The water/ethanol mixture is slightly pressurized into the bundle of hollow fibers. Dehydration of the water/ethanol vapor mixture occurs by selective permeation of water vapor across the active thin layer of each polymeric hollow fiber. Thousands of hollow fibers form a membrane cartridge bundle which is housed inside a stainless steel vessel.

Cellulosic materials as feedstocks that will not compete with food supplies are considered to be the future of fuel ethanol. Conversion of cellulosic biomass to ethanol is challenging because the sugar concentration is far below that of corn or sugarcane. Processing cellulosic materials to ethanol also requires the removal of huge volumes of water from the fermentation liquor. The membrane solution is an attractive option for dewatering cellulosic ethanol as it is even more effective with an increase in the amount of water present in the feed.

Successful Pilot Testing
Recently, Vaperma and Greenfield Ethanol Inc. of Toronto, Ontario, successfully reported the operation of a Siftek pilot plant over a period exceeding 4,000 hours. The test involved the "all-in-one step" reprocessing of a 60 percent to 90 percent ethanol/water blend into a 99 percent fuel-grade anhydrous ethanol at Greenfield's 25 MMly (6.6 MMgy) plant in Tiverton, Ontario. The first actual industrial field trial enabled the production of approximately 200,000 liters (5,300 gallons) of fuel-grade ethanol. As a result of that field trial, energy savings of 40 percent of actual energy consumption were obtained. The savings represent 3 cents per liter (11.4 cents per gallon).

Commenting on the impact of this new membrane separation technology, Greenfield CEO Robert Gallant said "The unit in Tiverton used substantially less energy and therefore fewer greenhouse gases were created in the process, reducing the plant's carbon dioxide footprint."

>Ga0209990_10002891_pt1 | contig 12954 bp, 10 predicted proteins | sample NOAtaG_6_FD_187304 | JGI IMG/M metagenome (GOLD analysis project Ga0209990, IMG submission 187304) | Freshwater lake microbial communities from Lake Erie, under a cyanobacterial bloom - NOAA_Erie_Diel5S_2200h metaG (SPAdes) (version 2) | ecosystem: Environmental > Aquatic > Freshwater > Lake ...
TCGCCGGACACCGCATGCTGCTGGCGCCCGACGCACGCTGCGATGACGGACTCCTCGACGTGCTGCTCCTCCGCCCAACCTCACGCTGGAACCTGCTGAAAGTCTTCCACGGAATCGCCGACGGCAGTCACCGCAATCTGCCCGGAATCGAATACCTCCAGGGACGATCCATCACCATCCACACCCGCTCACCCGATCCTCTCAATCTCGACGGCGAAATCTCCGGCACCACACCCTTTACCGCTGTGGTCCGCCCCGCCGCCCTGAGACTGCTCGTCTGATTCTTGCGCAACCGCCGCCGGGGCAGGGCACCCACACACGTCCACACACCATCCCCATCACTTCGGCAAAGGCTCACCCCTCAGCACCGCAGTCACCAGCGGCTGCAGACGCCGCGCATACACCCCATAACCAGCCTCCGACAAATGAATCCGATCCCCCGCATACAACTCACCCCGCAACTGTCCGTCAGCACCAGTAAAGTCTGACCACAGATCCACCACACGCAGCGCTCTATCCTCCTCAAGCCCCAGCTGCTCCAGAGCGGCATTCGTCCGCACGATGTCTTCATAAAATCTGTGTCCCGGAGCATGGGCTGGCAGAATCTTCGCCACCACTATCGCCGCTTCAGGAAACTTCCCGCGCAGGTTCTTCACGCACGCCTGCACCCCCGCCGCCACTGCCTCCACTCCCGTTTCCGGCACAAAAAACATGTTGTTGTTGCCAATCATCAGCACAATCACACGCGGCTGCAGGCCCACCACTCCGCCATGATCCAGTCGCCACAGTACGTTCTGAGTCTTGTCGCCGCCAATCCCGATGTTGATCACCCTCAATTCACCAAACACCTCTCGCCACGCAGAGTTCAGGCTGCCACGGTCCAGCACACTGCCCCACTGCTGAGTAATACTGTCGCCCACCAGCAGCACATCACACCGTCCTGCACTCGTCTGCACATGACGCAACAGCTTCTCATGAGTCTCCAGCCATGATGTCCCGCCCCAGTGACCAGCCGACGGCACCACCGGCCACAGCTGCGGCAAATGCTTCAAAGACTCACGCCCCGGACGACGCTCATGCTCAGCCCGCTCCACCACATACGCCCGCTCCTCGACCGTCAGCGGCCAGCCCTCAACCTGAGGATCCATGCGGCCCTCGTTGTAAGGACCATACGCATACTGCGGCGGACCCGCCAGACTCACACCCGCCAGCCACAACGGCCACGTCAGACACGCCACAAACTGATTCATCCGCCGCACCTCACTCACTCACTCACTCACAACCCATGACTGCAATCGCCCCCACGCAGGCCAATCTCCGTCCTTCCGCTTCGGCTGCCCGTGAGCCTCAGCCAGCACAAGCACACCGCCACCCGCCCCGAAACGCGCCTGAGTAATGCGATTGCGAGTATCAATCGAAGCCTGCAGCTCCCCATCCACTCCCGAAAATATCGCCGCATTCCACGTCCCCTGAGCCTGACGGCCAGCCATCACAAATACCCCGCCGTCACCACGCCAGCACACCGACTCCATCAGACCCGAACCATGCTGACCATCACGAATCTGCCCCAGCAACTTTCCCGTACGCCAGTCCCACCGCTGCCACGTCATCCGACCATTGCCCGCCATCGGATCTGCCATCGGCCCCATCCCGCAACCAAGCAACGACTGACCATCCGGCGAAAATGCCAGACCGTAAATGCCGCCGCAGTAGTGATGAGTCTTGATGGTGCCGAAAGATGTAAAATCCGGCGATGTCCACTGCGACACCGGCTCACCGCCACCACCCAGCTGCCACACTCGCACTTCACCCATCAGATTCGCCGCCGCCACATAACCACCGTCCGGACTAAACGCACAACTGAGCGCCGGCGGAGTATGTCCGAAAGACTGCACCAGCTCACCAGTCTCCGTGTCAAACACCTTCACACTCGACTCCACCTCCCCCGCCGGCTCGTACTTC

Still under field testing, the Siftek membrane at Tiverton processes 1.5 cubic meters per day of feed originating from the beer column. That was enough to encourage Vaperma and Greenfield to move on to a large-scale test of a 7.5 MMly (2 MMgy) membrane.

In mid-June at the International Fuel Ethanol Workshop and Expo, Vaperma announced that it had installed its Siftek field demonstration system at GreenField's plant in Chatham, Ontario. The unit is expected to reach full production capacity by the fall of 2008. "We are confident that the full-scale unit will give conclusive results in reducing our energy costs and consumption compared with conventional technologies," Gallant said.

The Chatham project is also equipped with auditable greenhouse gas protocol and software for measuring the emission reduction benefits generated with the membrane system, thereby creating tradable carbon credits.

At this point, Vaperma's technology has been shown to be low in maintenance with membrane cartridge replacement predicted not to be needed on average until after three years of continuous operation.

Christian Roy is co-founder of Vaperma Inc. and co-inventor of Siftek polymer membrane technology. Reach him at (418) 839-6989.